Russia may have as many as 1.3 million people already infected with HIV, according to Vadim Pokrovsky, head of Russia’s Federal AIDS Centre. Although Russia has registered 402,000 HIV diagnoses, Pokrovsky said yesterday that the rate of spread appears to be increasing, with new diagnoses growing by 8-10% a year. The Russian epidemic has been driven by injecting drug use. Now HIV is spreading from male injecting drug users to their female partners, especially in St Petersburg, Moscow and the Sverdlovsk region of the Urals, in central Russia. “Evidence of the strengthening heterosexual HIV infection is the increase in the number of women among those newly registered with HIV," Pokrovsky told Reuters. "On average for the country, one out of every fifty males is infected with HIV but in some cities it is one in ten," he said.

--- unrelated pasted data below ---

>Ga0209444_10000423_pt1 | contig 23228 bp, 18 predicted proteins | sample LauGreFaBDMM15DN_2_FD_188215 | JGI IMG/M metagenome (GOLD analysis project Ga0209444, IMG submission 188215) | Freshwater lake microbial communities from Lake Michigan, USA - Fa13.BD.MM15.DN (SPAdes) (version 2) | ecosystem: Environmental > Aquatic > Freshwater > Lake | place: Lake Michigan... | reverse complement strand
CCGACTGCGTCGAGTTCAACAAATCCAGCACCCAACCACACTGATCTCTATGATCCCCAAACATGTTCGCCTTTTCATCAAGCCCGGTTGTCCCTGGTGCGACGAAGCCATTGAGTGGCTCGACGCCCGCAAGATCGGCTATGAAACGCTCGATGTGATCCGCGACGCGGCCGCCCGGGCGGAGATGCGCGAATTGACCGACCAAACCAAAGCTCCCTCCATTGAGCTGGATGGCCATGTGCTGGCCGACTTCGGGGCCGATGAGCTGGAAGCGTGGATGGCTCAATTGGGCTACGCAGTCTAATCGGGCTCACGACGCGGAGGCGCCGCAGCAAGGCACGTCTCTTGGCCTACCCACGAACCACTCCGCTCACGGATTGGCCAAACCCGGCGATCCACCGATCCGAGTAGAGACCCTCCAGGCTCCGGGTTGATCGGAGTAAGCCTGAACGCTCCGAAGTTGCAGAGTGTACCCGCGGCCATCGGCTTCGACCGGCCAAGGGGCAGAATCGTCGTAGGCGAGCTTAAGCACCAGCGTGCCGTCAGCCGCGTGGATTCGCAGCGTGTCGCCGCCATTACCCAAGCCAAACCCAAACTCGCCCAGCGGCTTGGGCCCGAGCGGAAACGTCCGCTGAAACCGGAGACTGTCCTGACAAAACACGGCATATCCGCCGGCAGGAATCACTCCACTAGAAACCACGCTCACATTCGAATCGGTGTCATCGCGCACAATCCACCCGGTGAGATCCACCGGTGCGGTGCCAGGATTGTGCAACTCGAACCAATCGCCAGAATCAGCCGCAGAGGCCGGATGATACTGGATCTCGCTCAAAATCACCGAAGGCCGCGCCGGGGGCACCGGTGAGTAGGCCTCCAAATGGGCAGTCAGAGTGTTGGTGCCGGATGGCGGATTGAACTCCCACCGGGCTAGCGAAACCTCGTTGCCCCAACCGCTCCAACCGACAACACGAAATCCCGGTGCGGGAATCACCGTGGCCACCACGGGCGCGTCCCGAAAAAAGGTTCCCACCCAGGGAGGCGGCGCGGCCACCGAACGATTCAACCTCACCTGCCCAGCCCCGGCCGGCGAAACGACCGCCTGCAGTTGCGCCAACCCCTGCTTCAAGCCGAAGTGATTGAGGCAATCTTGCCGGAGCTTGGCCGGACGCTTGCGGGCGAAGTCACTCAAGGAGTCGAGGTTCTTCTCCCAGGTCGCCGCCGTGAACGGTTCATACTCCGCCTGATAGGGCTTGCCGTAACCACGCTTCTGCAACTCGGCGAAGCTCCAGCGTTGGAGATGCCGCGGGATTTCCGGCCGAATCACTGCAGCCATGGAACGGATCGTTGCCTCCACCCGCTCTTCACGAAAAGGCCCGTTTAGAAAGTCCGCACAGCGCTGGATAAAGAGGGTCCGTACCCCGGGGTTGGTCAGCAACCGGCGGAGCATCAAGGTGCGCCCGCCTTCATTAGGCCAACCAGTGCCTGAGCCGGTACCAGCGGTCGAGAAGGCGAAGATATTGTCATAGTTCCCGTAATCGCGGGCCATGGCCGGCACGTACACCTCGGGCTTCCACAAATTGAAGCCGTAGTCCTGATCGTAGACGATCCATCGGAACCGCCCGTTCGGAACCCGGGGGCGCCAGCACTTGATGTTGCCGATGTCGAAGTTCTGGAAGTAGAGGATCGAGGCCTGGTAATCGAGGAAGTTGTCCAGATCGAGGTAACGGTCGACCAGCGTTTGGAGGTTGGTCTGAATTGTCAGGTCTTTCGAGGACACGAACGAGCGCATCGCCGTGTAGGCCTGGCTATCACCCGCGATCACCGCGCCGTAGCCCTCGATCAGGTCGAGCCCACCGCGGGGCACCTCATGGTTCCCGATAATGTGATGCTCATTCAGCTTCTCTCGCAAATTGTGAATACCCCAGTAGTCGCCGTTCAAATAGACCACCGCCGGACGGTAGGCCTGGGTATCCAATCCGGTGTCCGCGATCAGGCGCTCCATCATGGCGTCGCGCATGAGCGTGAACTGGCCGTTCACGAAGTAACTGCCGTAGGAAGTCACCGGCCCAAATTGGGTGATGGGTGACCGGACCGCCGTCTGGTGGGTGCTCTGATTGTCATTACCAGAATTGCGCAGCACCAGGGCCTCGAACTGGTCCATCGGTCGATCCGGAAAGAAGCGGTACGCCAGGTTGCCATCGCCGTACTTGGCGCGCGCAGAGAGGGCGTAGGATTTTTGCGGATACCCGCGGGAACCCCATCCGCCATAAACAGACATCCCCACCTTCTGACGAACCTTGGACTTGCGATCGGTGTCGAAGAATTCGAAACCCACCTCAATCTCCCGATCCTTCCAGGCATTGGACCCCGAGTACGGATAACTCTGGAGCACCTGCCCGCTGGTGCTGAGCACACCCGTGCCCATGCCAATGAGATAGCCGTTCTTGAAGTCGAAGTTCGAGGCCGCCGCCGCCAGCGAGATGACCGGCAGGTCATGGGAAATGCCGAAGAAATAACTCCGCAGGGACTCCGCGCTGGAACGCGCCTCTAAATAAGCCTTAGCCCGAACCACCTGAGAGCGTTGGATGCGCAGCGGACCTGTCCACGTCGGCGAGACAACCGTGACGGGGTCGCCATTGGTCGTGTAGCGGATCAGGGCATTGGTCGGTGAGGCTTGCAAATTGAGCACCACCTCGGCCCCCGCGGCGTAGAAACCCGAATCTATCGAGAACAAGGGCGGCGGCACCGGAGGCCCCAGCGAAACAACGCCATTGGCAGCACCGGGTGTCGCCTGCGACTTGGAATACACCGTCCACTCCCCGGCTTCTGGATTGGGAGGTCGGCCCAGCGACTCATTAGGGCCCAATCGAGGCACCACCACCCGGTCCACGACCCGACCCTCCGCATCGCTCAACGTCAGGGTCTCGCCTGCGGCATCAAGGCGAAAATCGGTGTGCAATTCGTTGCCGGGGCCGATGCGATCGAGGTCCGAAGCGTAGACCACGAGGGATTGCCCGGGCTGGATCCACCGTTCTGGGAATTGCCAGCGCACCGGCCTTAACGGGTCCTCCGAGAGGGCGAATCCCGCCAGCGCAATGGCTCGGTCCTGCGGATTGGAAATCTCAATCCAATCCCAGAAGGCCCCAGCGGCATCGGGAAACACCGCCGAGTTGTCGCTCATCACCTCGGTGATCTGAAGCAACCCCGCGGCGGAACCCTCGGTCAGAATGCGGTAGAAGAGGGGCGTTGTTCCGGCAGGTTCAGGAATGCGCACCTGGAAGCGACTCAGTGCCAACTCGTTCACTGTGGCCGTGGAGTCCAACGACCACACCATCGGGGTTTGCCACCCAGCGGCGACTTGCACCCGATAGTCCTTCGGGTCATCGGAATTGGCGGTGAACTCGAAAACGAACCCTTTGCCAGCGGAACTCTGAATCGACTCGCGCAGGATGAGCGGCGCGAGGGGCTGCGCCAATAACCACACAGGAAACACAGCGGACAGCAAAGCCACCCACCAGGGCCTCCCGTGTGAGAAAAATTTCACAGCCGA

However Russia will spend only $7.75 million on HIV prevention in 2007, according to Pokrovsky. Russia’s HIV prevention approach was implicitly criticised in a speech on Sunday at the Eighteenth International Harm Reduction conference in Warsaw. JVR Prasada Rao of UNAIDS highlighted the positive progress towards adoption of harm reduction approaches in Asia, the Baltic states and Central Asia, and the failure of governments and donors to spend money on HIV prevention work among injecting drug users. The Russian government does not share the positive view of harm reduction. It continues to oppose methadone substitution for injecting drug users, and large scale needle and syringe exchange in Russia is funded almost entirely by foreign donors. At last year’s Eastern European and Central Asian AIDS conference, Martin Donoghoe of WHO Europe told delegates that up to 700,000 new HIV infections in the eastern Europe region could be averted if substitution therapy for injecting drug users was adopted. There is also a huge discrepancy between the number of HV-positive people and the numbers needing treatment. According to public health official Gennady Onishchenko 17,500 people are receiving treatment through government programmes and 22,500 through donor-funded schemes, and drug supplies have been unreliable.
Thursday, May 17, 2007